“I can speak for the float nurses that despite working hard we liked going to the rehabilitation unit. Teamwork and support were wonderful and we were always made to feel welcome. Since we got to see most all the units there was definitely something special about the community on rehab. Respect for each other and patients. Individualizing care and seeing people adjust to their disabilities to live life to the fullest was rewarding. Rehab combined so many aspects of nursing, medical, surgical, wound care, psych, diabetes, cancer, heart disease, you name it,” says Denise Pietershanski, 38 years at UW Medical Center.

“My nursing career started the summer of 1969 at the University Hospital when I was assigned to the rehabilitation unit, then on 6 North. I was ‘almost a nurse,’ or in today’s parlance, a ‘nurse tech.’ It was such a good fit for me, I came back when I graduated, and remained a rehabilitation nurse the whole rest of my 40-year career, through three different hospital systems, a stint in home care, and some teaching. As others have said, having long-term relationships with patients and families is the BEST. Equally satisfying was being a member of a team, where the voices of many disciplines were crafted into dynamic plans,” says Laura Heard, five years at UW Medicine.

“I think the bulk of the group has been in nursing longer than me. I’m approaching 39 years in nursing and rehab has always been my passion. I have often thought about why my connections with rehab nurses have been so strong. I think rehab gave us the opportunity to know patients for much longer and therefore our teamwork went on for much longer on focused outcomes. I think we all realize that what we were doing was life-changing and that we could change the trajectory of someone’s life (and their family’s too). What we did and continue to do with the rehab team strongly influences how an individual adapts and hopefully succeeds with a lifelong disability. What a meaningful opportunity! As far as nurses, we rely on and trust in each other, inspire and support each other, and have had such a lot of fun while doing such meaningful work. I am so grateful to the rehab nurses I have worked with that are such high-quality professionals and friends,” says Lisa Farrell-Roberts, 8N from 1983-1987, Department of Rehabilitation Medicine from 1990-1993, interim work from 1997-1998.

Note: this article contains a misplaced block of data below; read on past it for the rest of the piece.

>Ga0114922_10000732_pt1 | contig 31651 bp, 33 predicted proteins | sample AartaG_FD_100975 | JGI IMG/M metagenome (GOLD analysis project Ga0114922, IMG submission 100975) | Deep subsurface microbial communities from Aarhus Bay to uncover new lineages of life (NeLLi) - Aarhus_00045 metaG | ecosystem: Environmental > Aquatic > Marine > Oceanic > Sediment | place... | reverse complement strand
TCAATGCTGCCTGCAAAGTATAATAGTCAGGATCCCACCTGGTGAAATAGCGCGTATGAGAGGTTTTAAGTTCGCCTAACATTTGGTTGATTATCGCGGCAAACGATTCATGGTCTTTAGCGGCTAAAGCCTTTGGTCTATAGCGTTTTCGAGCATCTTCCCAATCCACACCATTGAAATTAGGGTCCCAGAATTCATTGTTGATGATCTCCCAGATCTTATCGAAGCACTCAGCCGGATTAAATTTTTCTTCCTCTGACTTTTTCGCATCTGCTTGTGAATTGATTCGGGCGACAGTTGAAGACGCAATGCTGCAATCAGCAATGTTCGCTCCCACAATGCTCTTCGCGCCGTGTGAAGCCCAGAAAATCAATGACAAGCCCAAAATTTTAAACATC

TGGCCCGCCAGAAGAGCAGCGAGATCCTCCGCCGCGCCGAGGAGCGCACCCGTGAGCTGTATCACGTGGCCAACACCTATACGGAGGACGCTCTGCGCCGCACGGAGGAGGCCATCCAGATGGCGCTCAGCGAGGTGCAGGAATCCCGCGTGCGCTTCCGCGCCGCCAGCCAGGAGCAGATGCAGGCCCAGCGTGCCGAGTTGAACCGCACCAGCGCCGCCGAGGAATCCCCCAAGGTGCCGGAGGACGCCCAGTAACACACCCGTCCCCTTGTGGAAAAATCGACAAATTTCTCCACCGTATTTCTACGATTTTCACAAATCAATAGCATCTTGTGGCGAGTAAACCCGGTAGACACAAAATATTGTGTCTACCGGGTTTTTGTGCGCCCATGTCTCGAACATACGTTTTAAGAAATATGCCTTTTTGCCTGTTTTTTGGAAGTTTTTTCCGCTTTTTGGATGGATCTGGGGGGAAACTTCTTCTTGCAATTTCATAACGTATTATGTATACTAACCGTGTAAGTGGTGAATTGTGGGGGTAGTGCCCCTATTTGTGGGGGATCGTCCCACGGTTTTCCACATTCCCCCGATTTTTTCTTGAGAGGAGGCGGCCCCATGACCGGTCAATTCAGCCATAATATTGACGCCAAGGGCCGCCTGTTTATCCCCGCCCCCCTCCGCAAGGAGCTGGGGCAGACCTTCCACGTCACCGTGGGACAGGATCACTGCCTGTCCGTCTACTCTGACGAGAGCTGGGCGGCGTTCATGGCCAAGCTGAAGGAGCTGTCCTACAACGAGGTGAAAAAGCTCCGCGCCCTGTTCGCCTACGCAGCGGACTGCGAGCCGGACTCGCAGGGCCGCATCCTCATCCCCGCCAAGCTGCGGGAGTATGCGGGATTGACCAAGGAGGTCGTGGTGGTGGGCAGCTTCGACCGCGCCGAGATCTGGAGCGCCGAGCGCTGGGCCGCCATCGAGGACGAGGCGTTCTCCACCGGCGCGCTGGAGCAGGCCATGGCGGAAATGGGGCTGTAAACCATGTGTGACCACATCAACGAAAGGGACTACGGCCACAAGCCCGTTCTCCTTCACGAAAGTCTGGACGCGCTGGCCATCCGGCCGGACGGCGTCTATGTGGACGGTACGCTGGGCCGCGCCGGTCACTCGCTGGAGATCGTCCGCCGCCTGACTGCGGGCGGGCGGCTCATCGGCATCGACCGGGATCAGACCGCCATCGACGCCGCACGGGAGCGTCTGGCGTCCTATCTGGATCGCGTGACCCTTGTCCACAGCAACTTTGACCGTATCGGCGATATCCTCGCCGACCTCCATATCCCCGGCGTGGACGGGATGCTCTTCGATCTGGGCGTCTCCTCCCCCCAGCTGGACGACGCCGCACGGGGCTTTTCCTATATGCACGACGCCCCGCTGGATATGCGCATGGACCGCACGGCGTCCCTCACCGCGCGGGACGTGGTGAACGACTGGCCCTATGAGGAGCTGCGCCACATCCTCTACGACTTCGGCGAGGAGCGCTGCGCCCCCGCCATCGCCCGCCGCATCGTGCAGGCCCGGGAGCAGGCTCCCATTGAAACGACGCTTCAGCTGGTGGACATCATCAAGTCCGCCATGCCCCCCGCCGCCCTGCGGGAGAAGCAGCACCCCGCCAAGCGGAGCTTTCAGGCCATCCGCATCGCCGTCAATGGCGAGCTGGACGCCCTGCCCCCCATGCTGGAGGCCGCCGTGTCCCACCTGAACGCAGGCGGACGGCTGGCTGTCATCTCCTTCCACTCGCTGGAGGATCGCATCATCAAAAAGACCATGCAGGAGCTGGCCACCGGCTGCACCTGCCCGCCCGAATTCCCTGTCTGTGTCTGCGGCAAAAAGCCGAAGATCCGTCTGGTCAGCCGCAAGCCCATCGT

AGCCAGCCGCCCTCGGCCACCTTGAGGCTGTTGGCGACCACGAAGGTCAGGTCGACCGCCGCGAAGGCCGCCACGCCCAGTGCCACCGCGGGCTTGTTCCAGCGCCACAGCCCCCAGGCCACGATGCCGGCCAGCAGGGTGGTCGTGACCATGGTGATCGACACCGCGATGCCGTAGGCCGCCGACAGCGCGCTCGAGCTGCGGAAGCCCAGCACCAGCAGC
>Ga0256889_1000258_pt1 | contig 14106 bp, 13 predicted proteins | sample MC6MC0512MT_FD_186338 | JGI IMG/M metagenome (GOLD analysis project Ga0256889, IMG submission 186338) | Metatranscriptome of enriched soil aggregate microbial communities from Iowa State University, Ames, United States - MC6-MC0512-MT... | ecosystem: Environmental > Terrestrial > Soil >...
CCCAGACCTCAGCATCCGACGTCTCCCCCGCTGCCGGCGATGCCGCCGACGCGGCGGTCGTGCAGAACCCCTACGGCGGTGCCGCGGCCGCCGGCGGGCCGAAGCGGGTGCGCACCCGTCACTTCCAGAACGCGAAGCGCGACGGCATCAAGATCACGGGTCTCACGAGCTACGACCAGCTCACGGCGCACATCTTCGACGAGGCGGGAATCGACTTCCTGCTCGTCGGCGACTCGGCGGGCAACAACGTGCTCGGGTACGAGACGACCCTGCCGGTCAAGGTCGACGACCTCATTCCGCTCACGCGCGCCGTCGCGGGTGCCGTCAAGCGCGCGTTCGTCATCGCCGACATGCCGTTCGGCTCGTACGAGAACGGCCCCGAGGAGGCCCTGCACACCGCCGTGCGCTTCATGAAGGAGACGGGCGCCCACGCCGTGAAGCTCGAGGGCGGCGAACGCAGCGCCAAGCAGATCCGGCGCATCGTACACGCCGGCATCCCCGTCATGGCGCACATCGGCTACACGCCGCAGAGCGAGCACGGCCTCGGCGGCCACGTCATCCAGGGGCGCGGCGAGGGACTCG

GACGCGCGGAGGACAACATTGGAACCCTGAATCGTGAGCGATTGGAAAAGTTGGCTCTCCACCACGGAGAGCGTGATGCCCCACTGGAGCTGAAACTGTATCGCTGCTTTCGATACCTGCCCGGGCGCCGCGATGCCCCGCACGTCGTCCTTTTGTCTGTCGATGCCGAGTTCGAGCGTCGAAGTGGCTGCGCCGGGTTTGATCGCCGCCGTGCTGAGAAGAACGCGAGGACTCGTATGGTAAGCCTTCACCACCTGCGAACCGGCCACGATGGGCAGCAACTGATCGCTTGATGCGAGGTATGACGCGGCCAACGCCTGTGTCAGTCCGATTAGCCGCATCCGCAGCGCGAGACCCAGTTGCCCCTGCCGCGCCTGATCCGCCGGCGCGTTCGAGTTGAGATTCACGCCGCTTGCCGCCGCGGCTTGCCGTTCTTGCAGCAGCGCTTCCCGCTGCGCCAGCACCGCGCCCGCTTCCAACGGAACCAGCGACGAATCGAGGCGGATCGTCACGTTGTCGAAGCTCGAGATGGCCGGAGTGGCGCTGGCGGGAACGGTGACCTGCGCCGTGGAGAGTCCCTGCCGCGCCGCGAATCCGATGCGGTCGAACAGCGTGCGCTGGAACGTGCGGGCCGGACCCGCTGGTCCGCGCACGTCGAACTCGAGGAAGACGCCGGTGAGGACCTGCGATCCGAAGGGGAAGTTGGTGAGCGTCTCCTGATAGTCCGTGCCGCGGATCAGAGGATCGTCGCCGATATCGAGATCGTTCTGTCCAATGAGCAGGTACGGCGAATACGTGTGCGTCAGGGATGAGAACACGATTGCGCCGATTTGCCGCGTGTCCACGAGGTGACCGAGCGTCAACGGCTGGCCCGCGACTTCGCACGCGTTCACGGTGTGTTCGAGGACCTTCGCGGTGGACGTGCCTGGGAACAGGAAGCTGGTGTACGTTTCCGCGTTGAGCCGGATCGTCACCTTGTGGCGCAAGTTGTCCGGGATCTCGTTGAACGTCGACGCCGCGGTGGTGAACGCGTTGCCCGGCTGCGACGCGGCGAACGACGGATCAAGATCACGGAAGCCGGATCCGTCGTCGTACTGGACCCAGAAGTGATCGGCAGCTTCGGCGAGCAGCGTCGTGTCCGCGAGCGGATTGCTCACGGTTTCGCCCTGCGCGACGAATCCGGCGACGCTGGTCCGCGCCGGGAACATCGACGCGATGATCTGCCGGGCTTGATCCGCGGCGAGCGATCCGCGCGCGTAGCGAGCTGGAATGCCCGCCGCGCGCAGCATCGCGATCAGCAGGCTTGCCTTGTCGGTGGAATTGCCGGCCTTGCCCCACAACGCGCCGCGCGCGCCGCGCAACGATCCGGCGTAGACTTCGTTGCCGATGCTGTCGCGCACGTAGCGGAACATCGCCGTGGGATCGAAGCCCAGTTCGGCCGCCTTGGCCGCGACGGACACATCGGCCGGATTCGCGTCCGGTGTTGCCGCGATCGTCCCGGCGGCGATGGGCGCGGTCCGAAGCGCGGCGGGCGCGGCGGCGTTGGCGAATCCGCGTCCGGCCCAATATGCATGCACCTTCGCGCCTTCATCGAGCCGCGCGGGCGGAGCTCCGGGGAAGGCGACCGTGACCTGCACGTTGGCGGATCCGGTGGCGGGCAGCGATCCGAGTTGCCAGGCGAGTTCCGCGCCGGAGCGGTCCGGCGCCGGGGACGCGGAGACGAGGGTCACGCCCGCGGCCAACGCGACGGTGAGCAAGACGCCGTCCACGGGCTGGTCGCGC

New group, same support

Brock and her colleague Colleen Henwood, who started on the unit in 1986, are the self-proclaimed Laverne and Shirley of 8N. They were the last two people to be added to the “old-timers” email list and the last to know and work with original staff from the unit. Brock and Henwood are carrying on the tradition and building a new network of rehabilitation nurses to recreate the spirit of support and shared experience of being a rehabilitation nurse through a pandemic.

Colleen Henwood (left) and Liz Brock (right)

“I went from being the baby nurse to one of the senior nurses, the roles have shifted a lot from 30 years ago but it’s still similar to what I was going through and what the new nurses are going through now — navigating their first job out of nursing school, feeling disillusioned by healthcare in general, the sadness that nursing is not always rewarding and it’s emotionally taxing and exhausting,” says Brock. “That is why we celebrate our travels, buying new homes, having babies and all the positive things in life.”

With peer support and a drive to serve patients, their families, and each other, Brock knows that they can get through with strong bonds and connections.

Photo caption: Liz Brock (second from left) and colleagues on 8N.